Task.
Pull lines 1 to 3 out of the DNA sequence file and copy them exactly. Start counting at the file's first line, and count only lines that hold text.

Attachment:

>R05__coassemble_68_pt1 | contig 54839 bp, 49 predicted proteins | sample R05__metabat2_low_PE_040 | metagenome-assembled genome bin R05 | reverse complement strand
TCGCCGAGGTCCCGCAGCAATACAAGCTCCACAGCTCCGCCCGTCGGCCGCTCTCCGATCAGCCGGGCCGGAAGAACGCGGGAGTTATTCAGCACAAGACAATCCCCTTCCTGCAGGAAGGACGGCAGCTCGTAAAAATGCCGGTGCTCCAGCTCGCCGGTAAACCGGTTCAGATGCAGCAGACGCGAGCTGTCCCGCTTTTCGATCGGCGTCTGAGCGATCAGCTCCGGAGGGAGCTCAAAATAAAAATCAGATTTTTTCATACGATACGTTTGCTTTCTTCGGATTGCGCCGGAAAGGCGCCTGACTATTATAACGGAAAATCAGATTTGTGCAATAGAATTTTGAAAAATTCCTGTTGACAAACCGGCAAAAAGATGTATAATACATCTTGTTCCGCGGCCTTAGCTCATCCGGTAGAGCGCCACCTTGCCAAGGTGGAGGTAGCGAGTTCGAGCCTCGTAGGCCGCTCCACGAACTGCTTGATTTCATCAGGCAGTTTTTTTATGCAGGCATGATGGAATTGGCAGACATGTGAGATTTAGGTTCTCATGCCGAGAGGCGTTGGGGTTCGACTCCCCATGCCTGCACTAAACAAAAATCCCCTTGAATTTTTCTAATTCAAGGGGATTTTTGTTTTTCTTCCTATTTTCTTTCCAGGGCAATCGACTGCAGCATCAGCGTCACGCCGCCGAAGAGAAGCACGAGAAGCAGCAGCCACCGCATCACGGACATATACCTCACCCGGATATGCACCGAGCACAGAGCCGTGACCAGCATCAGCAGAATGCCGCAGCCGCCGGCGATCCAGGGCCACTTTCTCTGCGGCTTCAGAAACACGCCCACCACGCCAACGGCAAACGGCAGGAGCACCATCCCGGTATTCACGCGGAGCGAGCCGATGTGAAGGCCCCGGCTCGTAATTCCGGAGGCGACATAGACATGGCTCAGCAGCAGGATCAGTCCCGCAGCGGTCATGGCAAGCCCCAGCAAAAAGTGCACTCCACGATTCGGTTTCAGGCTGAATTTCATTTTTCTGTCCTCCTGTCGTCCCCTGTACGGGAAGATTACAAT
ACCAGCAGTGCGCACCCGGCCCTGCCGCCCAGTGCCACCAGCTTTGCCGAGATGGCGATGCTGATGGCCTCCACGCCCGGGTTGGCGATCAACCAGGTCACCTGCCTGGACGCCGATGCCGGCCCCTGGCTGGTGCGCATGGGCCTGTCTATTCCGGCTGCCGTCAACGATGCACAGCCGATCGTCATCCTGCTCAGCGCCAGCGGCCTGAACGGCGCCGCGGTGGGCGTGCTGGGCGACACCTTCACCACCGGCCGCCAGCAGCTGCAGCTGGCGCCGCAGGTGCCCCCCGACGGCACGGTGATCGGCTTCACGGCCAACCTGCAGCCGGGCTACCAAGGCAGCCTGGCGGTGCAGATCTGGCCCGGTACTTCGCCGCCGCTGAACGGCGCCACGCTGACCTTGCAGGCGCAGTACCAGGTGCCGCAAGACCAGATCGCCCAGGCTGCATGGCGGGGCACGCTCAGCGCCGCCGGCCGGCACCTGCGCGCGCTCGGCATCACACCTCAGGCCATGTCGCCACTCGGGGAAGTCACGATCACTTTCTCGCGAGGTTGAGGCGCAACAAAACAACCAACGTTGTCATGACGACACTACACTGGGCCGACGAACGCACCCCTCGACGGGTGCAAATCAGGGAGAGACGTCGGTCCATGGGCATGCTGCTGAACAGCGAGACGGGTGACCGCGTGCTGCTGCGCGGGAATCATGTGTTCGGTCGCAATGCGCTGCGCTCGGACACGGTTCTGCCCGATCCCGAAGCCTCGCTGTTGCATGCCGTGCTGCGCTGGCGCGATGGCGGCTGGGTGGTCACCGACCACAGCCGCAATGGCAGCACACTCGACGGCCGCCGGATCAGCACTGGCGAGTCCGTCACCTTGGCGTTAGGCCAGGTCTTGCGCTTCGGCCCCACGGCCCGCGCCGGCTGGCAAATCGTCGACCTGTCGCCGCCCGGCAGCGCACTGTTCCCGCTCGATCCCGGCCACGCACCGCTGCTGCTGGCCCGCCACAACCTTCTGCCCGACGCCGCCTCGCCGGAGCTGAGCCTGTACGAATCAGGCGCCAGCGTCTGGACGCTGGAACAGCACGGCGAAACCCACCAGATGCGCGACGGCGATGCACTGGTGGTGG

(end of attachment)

>R05__coassemble_68_pt1 | contig 54839 bp, 49 predicted proteins | sample R05__metabat2_low_PE_040 | metagenome-assembled genome bin R05 | reverse complement strand
TCGCCGAGGTCCCGCAGCAATACAAGCTCCACAGCTCCGCCCGTCGGCCGCTCTCCGATCAGCCGGGCCGGAAGAACGCGGGAGTTATTCAGCACAAGACAATCCCCTTCCTGCAGGAAGGACGGCAGCTCGTAAAAATGCCGGTGCTCCAGCTCGCCGGTAAACCGGTTCAGATGCAGCAGACGCGAGCTGTCCCGCTTTTCGATCGGCGTCTGAGCGATCAGCTCCGGAGGGAGCTCAAAATAAAAATCAGATTTTTTCATACGATACGTTTGCTTTCTTCGGATTGCGCCGGAAAGGCGCCTGACTATTATAACGGAAAATCAGATTTGTGCAATAGAATTTTGAAAAATTCCTGTTGACAAACCGGCAAAAAGATGTATAATACATCTTGTTCCGCGGCCTTAGCTCATCCGGTAGAGCGCCACCTTGCCAAGGTGGAGGTAGCGAGTTCGAGCCTCGTAGGCCGCTCCACGAACTGCTTGATTTCATCAGGCAGTTTTTTTATGCAGGCATGATGGAATTGGCAGACATGTGAGATTTAGGTTCTCATGCCGAGAGGCGTTGGGGTTCGACTCCCCATGCCTGCACTAAACAAAAATCCCCTTGAATTTTTCTAATTCAAGGGGATTTTTGTTTTTCTTCCTATTTTCTTTCCAGGGCAATCGACTGCAGCATCAGCGTCACGCCGCCGAAGAGAAGCACGAGAAGCAGCAGCCACCGCATCACGGACATATACCTCACCCGGATATGCACCGAGCACAGAGCCGTGACCAGCATCAGCAGAATGCCGCAGCCGCCGGCGATCCAGGGCCACTTTCTCTGCGGCTTCAGAAACACGCCCACCACGCCAACGGCAAACGGCAGGAGCACCATCCCGGTATTCACGCGGAGCGAGCCGATGTGAAGGCCCCGGCTCGTAATTCCGGAGGCGACATAGACATGGCTCAGCAGCAGGATCAGTCCCGCAGCGGTCATGGCAAGCCCCAGCAAAAAGTGCACTCCACGATTCGGTTTCAGGCTGAATTTCATTTTTCTGTCCTCCTGTCGTCCCCTGTACGGGAAGATTACAAT
ACCAGCAGTGCGCACCCGGCCCTGCCGCCCAGTGCCACCAGCTTTGCCGAGATGGCGATGCTGATGGCCTCCACGCCCGGGTTGGCGATCAACCAGGTCACCTGCCTGGACGCCGATGCCGGCCCCTGGCTGGTGCGCATGGGCCTGTCTATTCCGGCTGCCGTCAACGATGCACAGCCGATCGTCATCCTGCTCAGCGCCAGCGGCCTGAACGGCGCCGCGGTGGGCGTGCTGGGCGACACCTTCACCACCGGCCGCCAGCAGCTGCAGCTGGCGCCGCAGGTGCCCCCCGACGGCACGGTGATCGGCTTCACGGCCAACCTGCAGCCGGGCTACCAAGGCAGCCTGGCGGTGCAGATCTGGCCCGGTACTTCGCCGCCGCTGAACGGCGCCACGCTGACCTTGCAGGCGCAGTACCAGGTGCCGCAAGACCAGATCGCCCAGGCTGCATGGCGGGGCACGCTCAGCGCCGCCGGCCGGCACCTGCGCGCGCTCGGCATCACACCTCAGGCCATGTCGCCACTCGGGGAAGTCACGATCACTTTCTCGCGAGGTTGAGGCGCAACAAAACAACCAACGTTGTCATGACGACACTACACTGGGCCGACGAACGCACCCCTCGACGGGTGCAAATCAGGGAGAGACGTCGGTCCATGGGCATGCTGCTGAACAGCGAGACGGGTGACCGCGTGCTGCTGCGCGGGAATCATGTGTTCGGTCGCAATGCGCTGCGCTCGGACACGGTTCTGCCCGATCCCGAAGCCTCGCTGTTGCATGCCGTGCTGCGCTGGCGCGATGGCGGCTGGGTGGTCACCGACCACAGCCGCAATGGCAGCACACTCGACGGCCGCCGGATCAGCACTGGCGAGTCCGTCACCTTGGCGTTAGGCCAGGTCTTGCGCTTCGGCCCCACGGCCCGCGCCGGCTGGCAAATCGTCGACCTGTCGCCGCCCGGCAGCGCACTGTTCCCGCTCGATCCCGGCCACGCACCGCTGCTGCTGGCCCGCCACAACCTTCTGCCCGACGCCGCCTCGCCGGAGCTGAGCCTGTACGAATCAGGCGCCAGCGTCTGGACGCTGGAACAGCACGGCGAAACCCACCAGATGCGCGACGGCGATGCACTGGTGGTGG